Once Justin was confident that everything would fit, he placed an order with Alumicraft for the real deal four-piece aluminum headlights which now shroud the Nelson Mirror-Image turbos. The turbos feed into the cross-flow intercooler which is hidden behind the ’32 Ford grille and radiator. The outlets dump into custom intake manifolds which flow the cold air into eight individual Borla Stack Injection throttle bodies. The whole thing is controlled by a Holley Terminator system.
It’s really well hidden, so many of the people at the show took a few moments to figure out what’s really going on with the little grey roadster – the exhaust coming out of the headlights being the final giveaway for most.
“It’s a 5-0 Coyote motor, with twin turbos, I’m sure it’s capable of up to 1,000 [horsepower], but we haven’t had it on the dyno yet. It’s still a Ford motor in a Ford pickup, so it just make sense.”
There are some leather touches on the intake manifold couplers, and it’s the same leather that’s used on the interior. The leather continues on into the bed of the truck. A custom boot covers the driveshaft and the upper trailing arms.
The truck sports a Winters quick change rearend. A custom cantilever coilover suspension system takes care of the handling for the roadster.
As for the chassis, Justin tells us, “We started with ’32 rails, and we built all the crossmembers. The back is obviously notched up and we raised the front mount to lower the front end. We put the half rack and you can see that poking out of the side of the frame. All the electronics are stuffed inside the driver side rail, a custom fuel cell is plumbed on the passenger side.
Moving along to the rest of the car revealed the immaculate grey paint job accentuated by the custom pizza cutter wheels and tires. The interior is smart with leather tuck and roll stitching and custom gauges. The rear end being exposed through the wood slat bed with the cantilever coilovers really set things off in a major way. The car wore drilled and slotted brakes behind the wheels also hidden in faux drums.
Day-2 Big-Block Chevy Vega
“Day-2” is a term thrown around quite a bit these days, and we’ve found it to be difficult for most people to define. This little orange Vega does a great job though and should be placed right next to the term in the hot-rodders dictionary – somewhere between Brake Stand and Ford 9 inch.
For those of you still unclear as to what “Day-2” is even after looking at the photos of this orange beast, the builder/owner, Tracy Hicks, put it into simple and accurate terms. “A Day-2 car is an American-built automobile, especially from the muscle car era, that has been modified using after market speed parts from the era. This car is a representation of that time”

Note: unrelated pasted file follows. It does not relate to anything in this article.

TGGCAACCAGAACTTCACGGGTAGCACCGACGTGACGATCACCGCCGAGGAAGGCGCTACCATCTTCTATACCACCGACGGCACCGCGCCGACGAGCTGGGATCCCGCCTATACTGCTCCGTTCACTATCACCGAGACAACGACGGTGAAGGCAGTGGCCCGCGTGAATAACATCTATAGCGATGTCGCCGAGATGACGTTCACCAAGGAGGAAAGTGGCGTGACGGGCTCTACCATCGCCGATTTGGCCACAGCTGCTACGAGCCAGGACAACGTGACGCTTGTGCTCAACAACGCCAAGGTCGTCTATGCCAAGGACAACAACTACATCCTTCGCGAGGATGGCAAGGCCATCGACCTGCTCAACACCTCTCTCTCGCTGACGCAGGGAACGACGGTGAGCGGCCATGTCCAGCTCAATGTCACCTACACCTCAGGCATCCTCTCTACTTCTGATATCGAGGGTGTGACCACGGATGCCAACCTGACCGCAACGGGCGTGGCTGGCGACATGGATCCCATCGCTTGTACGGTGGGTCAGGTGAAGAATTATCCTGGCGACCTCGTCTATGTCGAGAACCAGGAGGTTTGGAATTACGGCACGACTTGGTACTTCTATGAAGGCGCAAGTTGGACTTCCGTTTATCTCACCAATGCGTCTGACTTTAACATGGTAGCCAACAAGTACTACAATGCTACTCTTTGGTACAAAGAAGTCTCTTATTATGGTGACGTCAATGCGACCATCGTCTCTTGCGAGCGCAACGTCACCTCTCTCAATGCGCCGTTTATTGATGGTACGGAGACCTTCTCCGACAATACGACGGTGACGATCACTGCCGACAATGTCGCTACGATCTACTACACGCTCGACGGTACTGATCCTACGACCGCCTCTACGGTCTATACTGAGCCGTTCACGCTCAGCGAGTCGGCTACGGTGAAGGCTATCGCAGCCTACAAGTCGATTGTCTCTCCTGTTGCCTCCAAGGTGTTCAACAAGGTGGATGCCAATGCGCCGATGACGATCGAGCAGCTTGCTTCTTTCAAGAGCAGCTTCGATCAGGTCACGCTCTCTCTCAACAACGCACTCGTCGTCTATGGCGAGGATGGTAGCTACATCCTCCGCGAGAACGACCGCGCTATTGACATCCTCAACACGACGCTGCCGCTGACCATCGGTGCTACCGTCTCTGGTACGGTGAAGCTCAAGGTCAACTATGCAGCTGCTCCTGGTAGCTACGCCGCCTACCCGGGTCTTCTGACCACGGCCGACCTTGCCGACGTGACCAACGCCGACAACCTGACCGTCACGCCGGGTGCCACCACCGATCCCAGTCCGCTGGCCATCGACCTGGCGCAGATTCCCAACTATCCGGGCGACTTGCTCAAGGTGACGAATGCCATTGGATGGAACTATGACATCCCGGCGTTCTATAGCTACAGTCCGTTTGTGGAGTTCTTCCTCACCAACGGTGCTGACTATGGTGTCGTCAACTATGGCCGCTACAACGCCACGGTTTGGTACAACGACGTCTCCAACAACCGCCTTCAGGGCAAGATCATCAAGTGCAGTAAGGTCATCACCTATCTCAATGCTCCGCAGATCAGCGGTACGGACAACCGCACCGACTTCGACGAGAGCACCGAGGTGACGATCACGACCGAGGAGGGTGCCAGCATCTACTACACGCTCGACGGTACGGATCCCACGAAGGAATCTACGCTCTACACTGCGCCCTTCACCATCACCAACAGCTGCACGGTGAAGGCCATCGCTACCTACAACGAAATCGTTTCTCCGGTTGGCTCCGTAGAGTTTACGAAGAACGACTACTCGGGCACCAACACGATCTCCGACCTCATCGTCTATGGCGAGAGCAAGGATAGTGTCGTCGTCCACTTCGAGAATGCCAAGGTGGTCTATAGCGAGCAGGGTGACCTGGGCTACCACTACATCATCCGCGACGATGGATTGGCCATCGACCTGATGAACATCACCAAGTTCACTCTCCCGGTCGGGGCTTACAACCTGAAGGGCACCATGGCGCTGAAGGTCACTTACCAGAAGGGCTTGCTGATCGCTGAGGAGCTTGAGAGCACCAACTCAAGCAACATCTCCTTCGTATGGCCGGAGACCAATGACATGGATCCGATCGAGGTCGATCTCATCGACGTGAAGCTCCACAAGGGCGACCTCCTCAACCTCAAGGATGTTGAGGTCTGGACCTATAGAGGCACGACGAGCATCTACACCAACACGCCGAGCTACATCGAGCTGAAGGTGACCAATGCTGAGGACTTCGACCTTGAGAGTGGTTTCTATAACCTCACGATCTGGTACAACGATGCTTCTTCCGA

From its gold Moroso valve covers and white powder coated fenderwell headers wrapped in fiberglass, this mean little Chevy pays perfect homage to the most stylish era of hot rodding. Note the Weiand tunnel ram and dual quad Holley 450cfm carbs affixed atop the monster 454ci big block Chevy. The big block sports a set of LS6 cylinder heads, making 12 to 1 compression, and we’re sure the COMP roller camshaft gives the Thrush mufflers a nice loping chop.
The car’s ignition components are equally impressive. Tracy’s Vega boasts Mallory YC-310 points dizzy, plug wires, boots, coil, and rev-limiter to go along with a Motion Performance CD ignition box.
To feed the massive bowtie big-block, a period-correct Holley electric fuel pump feeds into a Moroso Cool Can – one of our favorite vintage components on the car, and through a Fram fuel filter into the twin Holley squirters.
When it comes time to bang gears, a Hurst Ramrod shifter is connected to the wagon’s magnesium T101 four-speed with Hone overdrive. To make sure all that big-block power gets to the pavement, a GM 12 bolt has been narrowed to the Vega’s dimensions out back – an ET finned rearend cover sets it off.
For exterior styling, Hicks took things a step further and set the wagon atop a set of vintage Cragar S/S wheels shod in Pro Trac tires. Of course, what are trick wheels and tires without the right stance? To dial in the suspension, Tracy hooked the Vega up with a set of AC Delco Jac Pac air shocks with an onboard air compressor, some Cal Customs shock extensions, and Traction Action slapper bars.
For interior Tracy took the Vega to Suzy and Hal’s Upholstery in Mosheim, Tennessee and had the seats and headliner diamond stitched.
Then there is the eye-catching paint – Crush Orange with a House Of Color clear applied by Kyker Rod and Kustoms in Telford, Tennessee, to be exact.
This tough little Vega was one of our favorites of the show – by far!
In The Winner’s Circle
After we explored the inside of the builders choice arena, we went to check out what everyone waits for every year – the year’s award winners. The U.S. is divided into different districts, and the NSRA safety and representative of each district get to gather and vote on a safety and representative to participate in the competition. Below are the winners along with several other separate class winners.
South Central Division Representative
South East Division Representative
North West Division Safety
North West Division Representative
North East Division Representative
North East Division Safety
North Central Division Representative
UPS Commercial Way
UPS Commercial Way
UPS Commercial Way
All’s Well That Ends Well
Despite the meteorological unpleasantness, the 53rd NSRA Street Rod Nationals was worth the cramped flights, layovers, dark skies, sweltering heat, rain soaked rides, sweat-drenched t shirts, sore feet, dehydration, and general unpleasantness. Because, for the brief moment we were able to wade through the thousands of attendees and get that magical shot of one of these spectacular builds, the kid in all of us lit up like it was our first time seeing a flamed-out hot rod. With every click of the shutter, we are transported back to a time when our necks would crane at the sound of a nice loping camshaft approaching in the distance…ah hell, who are we kidding? We still do that.
So, until next year…